Rosalía Issues an English Request, and 9 More New Songs

Every Friday, pop critics for The New York Times weigh in on the week’s most notable new songs and videos. Just want the music? Listen to the Playlist on Spotify here (or find our profile: nytimes). Like what you hear? Let us know at [email protected] and sign up for our Louder newsletter, a once-a-week blast of our pop music coverage.

Rosalía, ‘LLYLM’

Just before the first chorus of Rosalía’s airy new single “LLYLM,” the Spanish phenom sings, “Lo diré en ingles y me entenderás” — I will say it in English and you will understand me. There’s a brief moment of silence before Rosalía launches into a lilting, pop-radio-friendly hook, sung, yes, in English: “I don’t need honesty, baby, lie like you love me.” In the context of the song, it’s a plea to an uncaring partner, but in the grander scheme of Rosalía’s career, it’s also a playful wink at the idea of an English-speaking crossover hit. The nimble “LLYLM” pivots restlessly between these two worlds, and finds Rosalía — for now at least — having it both ways. LINDSAY ZOLADZ

Fever Ray, ‘Kandy’

The eerily alluring “Kandy” is almost a Knife reunion. Though it’s technically by Karin Dreijer’s shapeshifting solo project Fever Ray, it’s one of four songs on the upcoming album “Radical Romantics” that was co-written and co-produced by Karin’s brother and Knife bandmate Olof Dreijer. (It even features the very same synthesizer Olof used on the pulsating “The Captain,” from the Knife’s classic 2006 album “Silent Shout.”) Still, thematically, “Kandy” is of a piece with the other promising glimpses of “Radical Romantics” that Karin has previously offered, at once dark and hypnotically sensual: “After the swim,” the musician sings in a low croon, “she laid me down and whispered, ‘All the girls want kandy.’” ZOLADZ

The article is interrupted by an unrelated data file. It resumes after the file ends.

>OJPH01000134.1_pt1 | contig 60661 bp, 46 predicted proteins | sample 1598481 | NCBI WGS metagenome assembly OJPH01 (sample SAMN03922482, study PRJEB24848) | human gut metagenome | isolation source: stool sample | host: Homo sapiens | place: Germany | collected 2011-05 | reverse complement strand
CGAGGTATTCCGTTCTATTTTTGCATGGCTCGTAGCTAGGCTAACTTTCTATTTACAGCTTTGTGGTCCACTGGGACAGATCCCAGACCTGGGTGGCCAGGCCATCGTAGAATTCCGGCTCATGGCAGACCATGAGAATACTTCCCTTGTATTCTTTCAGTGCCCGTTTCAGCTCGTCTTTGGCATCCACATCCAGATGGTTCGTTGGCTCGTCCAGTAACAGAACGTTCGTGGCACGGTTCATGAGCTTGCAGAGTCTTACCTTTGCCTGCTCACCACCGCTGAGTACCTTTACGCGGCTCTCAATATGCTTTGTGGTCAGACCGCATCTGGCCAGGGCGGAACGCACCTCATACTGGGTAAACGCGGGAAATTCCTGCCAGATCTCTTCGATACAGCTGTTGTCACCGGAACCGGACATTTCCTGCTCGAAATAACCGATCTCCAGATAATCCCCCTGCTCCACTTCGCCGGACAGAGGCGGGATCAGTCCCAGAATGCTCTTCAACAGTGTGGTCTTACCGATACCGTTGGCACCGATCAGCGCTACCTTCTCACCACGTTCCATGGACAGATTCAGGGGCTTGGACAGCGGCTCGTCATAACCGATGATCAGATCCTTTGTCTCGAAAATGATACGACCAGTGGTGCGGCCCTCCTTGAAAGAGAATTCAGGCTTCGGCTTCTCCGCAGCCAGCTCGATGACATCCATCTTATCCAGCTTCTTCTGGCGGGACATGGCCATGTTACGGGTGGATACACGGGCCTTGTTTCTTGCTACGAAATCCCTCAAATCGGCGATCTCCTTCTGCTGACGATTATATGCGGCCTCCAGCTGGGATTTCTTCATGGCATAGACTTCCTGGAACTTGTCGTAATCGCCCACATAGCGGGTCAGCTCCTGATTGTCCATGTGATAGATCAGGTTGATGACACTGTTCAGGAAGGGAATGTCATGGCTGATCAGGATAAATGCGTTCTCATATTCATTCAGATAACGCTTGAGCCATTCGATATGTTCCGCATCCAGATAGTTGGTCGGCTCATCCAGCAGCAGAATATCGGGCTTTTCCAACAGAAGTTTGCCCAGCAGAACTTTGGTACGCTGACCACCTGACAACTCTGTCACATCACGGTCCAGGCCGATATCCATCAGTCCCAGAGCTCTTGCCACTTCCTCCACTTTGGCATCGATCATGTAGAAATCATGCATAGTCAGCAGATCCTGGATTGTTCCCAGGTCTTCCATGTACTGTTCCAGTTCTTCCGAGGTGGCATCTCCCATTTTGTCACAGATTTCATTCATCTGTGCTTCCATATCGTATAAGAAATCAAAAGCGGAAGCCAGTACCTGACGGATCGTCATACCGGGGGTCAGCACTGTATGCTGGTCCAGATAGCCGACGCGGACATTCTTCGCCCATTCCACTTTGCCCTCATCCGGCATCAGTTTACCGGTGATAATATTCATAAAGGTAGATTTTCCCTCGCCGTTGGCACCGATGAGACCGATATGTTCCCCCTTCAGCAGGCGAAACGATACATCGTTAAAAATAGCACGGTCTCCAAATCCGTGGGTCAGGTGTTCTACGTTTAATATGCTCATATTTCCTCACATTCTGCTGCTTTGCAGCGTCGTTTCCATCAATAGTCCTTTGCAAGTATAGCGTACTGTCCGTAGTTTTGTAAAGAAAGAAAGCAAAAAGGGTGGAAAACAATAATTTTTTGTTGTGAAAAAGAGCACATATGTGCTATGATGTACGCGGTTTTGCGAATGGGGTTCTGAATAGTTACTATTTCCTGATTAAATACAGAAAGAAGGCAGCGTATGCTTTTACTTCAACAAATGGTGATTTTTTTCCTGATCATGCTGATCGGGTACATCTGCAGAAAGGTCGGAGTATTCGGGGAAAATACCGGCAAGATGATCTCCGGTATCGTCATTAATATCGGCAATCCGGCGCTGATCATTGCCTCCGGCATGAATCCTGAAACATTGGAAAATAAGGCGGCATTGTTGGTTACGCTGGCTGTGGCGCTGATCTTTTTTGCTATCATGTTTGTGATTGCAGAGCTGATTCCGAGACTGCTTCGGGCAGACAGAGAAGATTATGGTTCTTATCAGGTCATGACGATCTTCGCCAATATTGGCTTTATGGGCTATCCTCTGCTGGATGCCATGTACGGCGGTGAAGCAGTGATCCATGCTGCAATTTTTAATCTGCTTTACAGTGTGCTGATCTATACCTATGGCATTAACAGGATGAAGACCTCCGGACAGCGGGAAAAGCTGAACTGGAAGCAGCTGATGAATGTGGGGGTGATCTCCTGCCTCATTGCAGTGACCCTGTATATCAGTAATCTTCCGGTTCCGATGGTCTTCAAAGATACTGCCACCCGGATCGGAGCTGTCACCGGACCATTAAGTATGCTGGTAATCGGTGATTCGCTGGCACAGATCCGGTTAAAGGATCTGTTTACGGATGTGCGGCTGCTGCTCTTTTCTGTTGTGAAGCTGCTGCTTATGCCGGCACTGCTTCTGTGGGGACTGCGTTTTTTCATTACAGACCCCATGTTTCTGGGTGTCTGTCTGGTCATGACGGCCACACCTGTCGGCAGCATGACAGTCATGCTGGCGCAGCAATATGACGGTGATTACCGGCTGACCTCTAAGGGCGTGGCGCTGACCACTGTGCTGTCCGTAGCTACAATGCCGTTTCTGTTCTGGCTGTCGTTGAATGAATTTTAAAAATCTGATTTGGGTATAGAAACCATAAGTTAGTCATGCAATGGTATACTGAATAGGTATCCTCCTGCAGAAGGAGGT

Clark, ‘Town Crank’

Christopher Stephen Clark, the English musician who records as Clark, has built a huge, polymorphous catalog of instrumental music that ranges from stark, austere techno to exquisite chamber-music soundtracks. But he hasn’t sung lead vocals until now — on “Town Crank” from an album due in March, “Sus Dog,” with Thom Yorke of Radiohead as executive producer. “Town Crank” hurtles into motion, starting with dry, jittery acoustic guitar before mustering a full sonic barrage: a relentless electronic bass line, blasts of drums and distortion, orchestral flurries. Clark’s voice turns out to be like Yorke’s, a high, pensive tenor shading into falsetto; he sometimes multitracks it into Beach Boys-like harmonies, while his lyrics offer stray bits of sage advice: “Nothing comes about without a little tweaking.” JON PARELES

Cécile McLorin Salvant, ‘D’un Feu Secret’

Cécile McLorin Salvant, one of her generation’s finest jazz singers, throws a high-concept curveball on her coming album, “Mélusine.” It retells a European folk tale — about love, a curse, broken promises and reptilian transformations — in songs new and old. “D’un Feu Secret” (“Of a Secret Fire”) is indeed old. It was composed in 1660 by Michel Lambert. “I could be cured If I stopped loving/But I prefer the disease,” it vows. McLorin sings it like an early music performer, poised and delicate with feathery ornaments. But the accompaniment, from her longtime keyboardist and collaborator Sullivan Fortner, is on synthesizers, savoring the anachronism. PARELES